Thus she works her patient revenge.

Marble: And victory be her justice

Revenge alone is not enough, however: it is not great enough for governance. Fíriel is queen, and so in the hills of Arthedain, the clearings of the Shireland, between battles, she tends to the kingdom’s affairs: to villagers, she brings healers, counsel, and her men bring game from the forests and fields.

And she hears complaints – at her decree, barren winter trees bear a different, gangly, ghastly sort of fruit. The queen’s justice is swift, her branded hanged-men warning to enemies and traitors that the House of Elendil’s not made of marble, but flesh and bone, and lives ever watchful…

Granite: By no living man defeated

And one day, Círdan sends word: come to Mithlond! For there are ships come to harbor.

There are ships: they fill the bay, disgorging men under Gondor’s flag, shining resplendent…

Eärnur lacks his father’s statecraft, Fíriel finds, but he’s Gondor’s champion, serves well enough as such. Plans long laid-in unfold: the Elves and Dúnedain descend upon the enemy from Evendim’s hills like an avalanche.

Two fronts, she had ordered, and they close upon Angmar like wolf’s jaws.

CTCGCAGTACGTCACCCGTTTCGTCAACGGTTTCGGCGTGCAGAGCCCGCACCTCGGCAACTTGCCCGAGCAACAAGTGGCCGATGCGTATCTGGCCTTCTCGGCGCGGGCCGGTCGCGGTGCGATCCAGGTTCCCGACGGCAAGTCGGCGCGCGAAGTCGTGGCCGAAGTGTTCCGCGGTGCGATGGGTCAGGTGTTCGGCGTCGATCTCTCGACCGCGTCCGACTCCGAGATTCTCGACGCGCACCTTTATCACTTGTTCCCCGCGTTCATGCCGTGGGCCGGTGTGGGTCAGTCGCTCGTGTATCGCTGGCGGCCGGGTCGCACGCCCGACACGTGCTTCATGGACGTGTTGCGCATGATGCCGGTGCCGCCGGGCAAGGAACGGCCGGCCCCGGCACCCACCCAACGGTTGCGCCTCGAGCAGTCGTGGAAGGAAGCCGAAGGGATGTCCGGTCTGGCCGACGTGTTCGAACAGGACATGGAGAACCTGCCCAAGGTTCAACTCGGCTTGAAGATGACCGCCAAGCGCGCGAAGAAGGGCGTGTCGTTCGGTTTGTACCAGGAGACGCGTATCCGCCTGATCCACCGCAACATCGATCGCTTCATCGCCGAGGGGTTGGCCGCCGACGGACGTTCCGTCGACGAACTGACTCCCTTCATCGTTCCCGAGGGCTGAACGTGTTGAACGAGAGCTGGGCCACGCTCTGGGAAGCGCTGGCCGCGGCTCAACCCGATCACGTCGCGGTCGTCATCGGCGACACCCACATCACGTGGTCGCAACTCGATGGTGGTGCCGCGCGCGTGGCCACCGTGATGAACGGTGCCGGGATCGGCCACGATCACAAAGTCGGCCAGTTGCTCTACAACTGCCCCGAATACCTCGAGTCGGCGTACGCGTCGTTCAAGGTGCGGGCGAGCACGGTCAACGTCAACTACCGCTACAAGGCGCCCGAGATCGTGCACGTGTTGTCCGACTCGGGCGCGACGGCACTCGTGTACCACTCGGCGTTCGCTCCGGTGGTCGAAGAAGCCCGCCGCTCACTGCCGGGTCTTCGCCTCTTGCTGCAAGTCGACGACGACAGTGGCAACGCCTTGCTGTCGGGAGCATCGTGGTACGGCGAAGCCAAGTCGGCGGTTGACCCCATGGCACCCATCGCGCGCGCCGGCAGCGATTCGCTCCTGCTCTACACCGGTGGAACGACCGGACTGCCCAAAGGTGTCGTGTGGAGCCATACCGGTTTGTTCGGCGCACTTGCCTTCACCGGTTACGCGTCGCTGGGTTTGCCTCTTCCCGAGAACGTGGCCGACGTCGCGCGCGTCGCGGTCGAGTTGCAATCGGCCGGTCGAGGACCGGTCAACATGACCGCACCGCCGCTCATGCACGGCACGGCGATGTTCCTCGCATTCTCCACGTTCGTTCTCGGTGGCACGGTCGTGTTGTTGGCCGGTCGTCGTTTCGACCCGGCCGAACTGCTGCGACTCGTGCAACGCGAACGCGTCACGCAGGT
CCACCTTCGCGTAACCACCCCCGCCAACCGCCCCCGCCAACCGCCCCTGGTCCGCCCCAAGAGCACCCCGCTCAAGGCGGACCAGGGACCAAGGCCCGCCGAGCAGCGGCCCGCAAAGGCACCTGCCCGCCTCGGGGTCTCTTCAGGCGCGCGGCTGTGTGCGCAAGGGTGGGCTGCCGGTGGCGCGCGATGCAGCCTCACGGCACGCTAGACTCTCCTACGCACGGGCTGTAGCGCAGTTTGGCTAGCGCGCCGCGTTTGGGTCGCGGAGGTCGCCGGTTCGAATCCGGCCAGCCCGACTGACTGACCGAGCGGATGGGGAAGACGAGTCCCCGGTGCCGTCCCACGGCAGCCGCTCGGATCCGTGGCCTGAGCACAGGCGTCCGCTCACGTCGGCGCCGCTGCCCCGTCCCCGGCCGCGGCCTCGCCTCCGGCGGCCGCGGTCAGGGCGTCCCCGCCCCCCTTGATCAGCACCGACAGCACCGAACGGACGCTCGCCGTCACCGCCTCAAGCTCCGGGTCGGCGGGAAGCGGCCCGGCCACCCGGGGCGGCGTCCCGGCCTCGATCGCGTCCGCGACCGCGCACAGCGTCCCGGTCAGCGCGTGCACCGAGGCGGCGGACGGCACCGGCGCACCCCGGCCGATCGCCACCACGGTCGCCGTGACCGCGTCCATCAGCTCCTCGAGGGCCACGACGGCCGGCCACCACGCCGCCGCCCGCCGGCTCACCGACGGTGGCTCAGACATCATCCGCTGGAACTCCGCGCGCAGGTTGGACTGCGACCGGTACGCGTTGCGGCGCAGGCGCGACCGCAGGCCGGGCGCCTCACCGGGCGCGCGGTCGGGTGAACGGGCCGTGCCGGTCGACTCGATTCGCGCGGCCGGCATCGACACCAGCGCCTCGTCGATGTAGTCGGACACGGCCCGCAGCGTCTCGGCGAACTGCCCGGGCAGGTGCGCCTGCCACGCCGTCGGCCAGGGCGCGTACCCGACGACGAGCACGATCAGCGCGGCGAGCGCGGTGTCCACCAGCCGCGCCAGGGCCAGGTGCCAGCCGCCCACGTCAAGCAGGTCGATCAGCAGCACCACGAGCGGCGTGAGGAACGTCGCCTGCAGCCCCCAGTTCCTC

But the Witch-king has his hour: Eärnur’s horse flees, maddened – leaving one alone to bear his fury.

The scepter falls finally to earth.

Obsidian: The long road laid

The king is dead, long live the king, Eärnur proclaims.

Too late. Starvation walks a land bereft, haunted by Angmar’s shadows – obsidian shards, lingering in Arnor’s flesh.

Her cities ruined, her people harrowed, Aranarth takes the bloodied scepter only to suspend it.

Outrage. Confusion. Eärnur offers aid and advisers, and he sees in some eyes despair threatening…

We had a queen, Aranarth tells Eärnur. And, son of his mother, well-versed in war, when his chief counselor would accept Gondor’s offers, Aranarth casts him out, saying:

Let Gondor keep you, then – we keep our sovereignty, that the high king come again.

Tags: author: dwimordene, challenge: petrology: chalk, challenge: petrology: granite, challenge: petrology: marble, challenge: petrology: obsidian, challenge: petrology: slate, character: firiel